HSR&D Citation Abstract
Search | Search by Center | Search by Source | Keywords in Title
Yoga Practice Among Veterans With and Without Chronic Pain: A Mixed Methods Study.
Donaldson MT, Neumark-Sztainer D, Gaugler JE, Groessl EJ, Kehle-Forbes SM, Polusny MA, Krebs EE. Yoga Practice Among Veterans With and Without Chronic Pain: A Mixed Methods Study. Medical care. 2020 Sep 1; 58 Suppl 2 9S:S133-S141.
The primary aim of this study was to examine differences in yoga practice between persons with and without chronic pain. Secondarily, we describe use of the Essential Properties of Yoga Questionnaire, Short Form (EPYQ-SF) for self-report.
Participants were members of an existing cohort of veterans who completed a 2015-2016 survey focused on pain and nonpharmacological health practices. Cohort members who reported yoga in the past year [n = 174 (9.4%) of 1850] were eligible for the present study, which used multiple-contact mixed-mode survey methodology to collect data on yoga practices. The EPYQ-SF was used to assess properties and context of yoga practice. Practice patterns were compared for participants with and without chronic pain. To explore potential reasons for reported yoga practice patterns, focused semistructured interviews were conducted with a subset of participants.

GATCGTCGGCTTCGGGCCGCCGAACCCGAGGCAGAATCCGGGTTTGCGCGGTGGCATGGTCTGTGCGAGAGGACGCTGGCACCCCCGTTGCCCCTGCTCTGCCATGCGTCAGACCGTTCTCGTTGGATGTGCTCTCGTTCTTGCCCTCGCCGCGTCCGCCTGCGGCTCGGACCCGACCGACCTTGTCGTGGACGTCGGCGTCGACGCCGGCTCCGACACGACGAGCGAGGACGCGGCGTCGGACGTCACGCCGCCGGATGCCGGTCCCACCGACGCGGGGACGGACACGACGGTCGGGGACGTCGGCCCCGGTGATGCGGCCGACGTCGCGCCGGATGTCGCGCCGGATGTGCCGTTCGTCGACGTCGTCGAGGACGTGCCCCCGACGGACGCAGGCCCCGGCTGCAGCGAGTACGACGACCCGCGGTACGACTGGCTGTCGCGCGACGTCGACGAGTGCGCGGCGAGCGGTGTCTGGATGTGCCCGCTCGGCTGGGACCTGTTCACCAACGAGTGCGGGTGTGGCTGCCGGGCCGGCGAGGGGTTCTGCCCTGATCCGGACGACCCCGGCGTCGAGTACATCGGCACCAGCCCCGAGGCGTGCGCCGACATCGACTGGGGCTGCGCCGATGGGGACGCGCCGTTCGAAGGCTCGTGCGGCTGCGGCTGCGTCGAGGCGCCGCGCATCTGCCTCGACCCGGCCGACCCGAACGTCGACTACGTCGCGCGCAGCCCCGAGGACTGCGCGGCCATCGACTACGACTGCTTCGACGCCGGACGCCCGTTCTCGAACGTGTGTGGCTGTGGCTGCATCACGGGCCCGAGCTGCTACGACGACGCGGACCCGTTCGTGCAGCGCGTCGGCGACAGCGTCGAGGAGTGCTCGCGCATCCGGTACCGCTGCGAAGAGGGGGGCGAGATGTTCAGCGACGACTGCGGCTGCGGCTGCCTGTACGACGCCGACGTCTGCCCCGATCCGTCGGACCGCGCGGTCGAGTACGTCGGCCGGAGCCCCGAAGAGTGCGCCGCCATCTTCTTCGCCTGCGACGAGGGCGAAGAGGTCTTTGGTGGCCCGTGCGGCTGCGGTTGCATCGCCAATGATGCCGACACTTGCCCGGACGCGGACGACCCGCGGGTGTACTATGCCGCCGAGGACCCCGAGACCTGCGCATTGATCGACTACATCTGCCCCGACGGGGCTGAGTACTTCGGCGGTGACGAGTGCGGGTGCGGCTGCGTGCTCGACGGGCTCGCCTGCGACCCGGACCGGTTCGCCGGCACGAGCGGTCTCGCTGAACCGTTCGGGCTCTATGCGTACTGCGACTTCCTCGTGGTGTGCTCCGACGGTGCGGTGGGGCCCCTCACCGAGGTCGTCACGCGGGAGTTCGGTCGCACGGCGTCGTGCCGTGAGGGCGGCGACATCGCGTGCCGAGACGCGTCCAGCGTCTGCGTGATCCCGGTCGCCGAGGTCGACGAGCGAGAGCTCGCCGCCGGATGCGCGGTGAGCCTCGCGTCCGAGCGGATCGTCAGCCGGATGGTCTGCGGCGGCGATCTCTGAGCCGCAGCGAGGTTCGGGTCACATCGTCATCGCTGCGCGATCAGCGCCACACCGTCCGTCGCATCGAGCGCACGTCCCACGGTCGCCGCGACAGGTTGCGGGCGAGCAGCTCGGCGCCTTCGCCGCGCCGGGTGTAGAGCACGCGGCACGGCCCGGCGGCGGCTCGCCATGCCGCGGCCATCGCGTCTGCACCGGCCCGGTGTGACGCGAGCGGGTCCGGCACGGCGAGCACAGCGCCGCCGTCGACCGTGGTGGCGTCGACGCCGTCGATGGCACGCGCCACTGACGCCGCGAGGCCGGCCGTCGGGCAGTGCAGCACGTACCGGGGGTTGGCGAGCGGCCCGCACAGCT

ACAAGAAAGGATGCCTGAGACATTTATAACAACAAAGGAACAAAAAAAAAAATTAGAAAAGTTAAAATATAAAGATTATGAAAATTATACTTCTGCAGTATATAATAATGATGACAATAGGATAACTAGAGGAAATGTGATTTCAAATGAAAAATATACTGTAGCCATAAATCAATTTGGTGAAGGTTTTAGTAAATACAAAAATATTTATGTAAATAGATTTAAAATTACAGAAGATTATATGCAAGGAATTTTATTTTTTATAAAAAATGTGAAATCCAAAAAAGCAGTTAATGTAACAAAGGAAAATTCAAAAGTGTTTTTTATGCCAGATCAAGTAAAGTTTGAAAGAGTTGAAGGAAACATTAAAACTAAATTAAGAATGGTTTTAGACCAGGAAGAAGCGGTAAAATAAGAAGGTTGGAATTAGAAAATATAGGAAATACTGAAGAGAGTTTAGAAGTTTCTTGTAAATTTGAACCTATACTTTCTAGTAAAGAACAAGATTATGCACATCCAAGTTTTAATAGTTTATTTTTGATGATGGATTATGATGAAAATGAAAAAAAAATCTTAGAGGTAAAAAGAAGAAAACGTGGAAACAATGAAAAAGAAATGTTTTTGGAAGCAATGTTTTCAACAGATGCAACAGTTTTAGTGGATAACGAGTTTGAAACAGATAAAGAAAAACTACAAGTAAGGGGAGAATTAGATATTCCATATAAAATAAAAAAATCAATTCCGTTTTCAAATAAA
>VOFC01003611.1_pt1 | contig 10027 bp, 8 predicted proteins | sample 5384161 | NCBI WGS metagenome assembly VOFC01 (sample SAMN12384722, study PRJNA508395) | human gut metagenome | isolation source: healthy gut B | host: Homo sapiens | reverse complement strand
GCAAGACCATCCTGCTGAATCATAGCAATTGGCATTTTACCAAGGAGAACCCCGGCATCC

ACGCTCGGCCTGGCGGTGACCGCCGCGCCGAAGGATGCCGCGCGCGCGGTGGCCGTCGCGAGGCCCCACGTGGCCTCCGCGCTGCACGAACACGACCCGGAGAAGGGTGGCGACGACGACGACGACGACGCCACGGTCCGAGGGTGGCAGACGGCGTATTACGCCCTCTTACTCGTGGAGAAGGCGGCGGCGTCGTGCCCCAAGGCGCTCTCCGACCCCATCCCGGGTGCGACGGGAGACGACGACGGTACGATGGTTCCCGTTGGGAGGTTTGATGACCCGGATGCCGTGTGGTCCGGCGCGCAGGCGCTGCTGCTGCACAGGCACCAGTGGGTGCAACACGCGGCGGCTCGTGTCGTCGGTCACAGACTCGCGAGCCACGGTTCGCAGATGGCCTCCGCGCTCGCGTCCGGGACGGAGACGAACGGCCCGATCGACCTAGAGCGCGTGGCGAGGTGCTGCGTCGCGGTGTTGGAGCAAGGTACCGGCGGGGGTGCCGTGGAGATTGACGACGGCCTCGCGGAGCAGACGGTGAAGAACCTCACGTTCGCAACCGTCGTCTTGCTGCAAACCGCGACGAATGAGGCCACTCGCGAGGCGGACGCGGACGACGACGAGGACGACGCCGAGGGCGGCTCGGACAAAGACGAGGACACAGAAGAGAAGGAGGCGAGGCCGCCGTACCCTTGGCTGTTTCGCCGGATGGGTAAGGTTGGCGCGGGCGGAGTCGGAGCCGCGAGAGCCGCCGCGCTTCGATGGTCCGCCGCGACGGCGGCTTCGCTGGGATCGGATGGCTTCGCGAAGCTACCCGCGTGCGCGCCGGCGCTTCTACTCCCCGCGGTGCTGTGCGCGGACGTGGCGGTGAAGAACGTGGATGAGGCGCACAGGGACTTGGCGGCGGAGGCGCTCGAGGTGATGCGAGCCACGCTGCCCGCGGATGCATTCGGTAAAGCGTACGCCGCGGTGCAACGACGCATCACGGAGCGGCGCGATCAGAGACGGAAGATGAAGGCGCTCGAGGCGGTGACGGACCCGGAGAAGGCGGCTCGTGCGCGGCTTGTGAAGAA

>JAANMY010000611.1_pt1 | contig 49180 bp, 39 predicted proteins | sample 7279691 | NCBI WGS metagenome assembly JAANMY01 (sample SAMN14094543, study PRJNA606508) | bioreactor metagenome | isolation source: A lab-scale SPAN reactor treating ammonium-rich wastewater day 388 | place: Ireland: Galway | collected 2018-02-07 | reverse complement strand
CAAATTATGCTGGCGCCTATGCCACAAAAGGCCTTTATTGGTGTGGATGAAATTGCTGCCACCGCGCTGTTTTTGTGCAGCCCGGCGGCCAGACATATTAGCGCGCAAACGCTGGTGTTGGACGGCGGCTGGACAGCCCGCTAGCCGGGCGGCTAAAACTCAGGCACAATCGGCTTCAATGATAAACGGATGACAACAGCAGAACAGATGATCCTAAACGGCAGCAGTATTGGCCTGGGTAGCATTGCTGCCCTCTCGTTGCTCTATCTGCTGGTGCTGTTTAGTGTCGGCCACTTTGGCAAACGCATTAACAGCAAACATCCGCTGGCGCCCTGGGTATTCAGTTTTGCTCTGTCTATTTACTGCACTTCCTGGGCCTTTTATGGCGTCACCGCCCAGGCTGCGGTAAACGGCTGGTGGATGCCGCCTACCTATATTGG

Of 174 participants contacted, 141 (82%) returned the yoga questionnaire and 110 (78% of respondents) were still practicing yoga. Among yoga practitioners, 41 (37%) had chronic pain. Practitioners with chronic pain reported gentler (2.8 vs. 3.1, 5-point scale) and less active (2.9 vs. 3.3) yoga practice than those without. Those with chronic pain attended yoga studios less frequently and reported shorter yoga practices than those without. Most yoga practice was self-directed and at home.
Differences in yoga practice of persons with and without chronic pain have implications for implementation of yoga interventions for chronic pain. Future interventions should focus on alternative individual delivery formats or addressing barriers to group practice among people with chronic pain.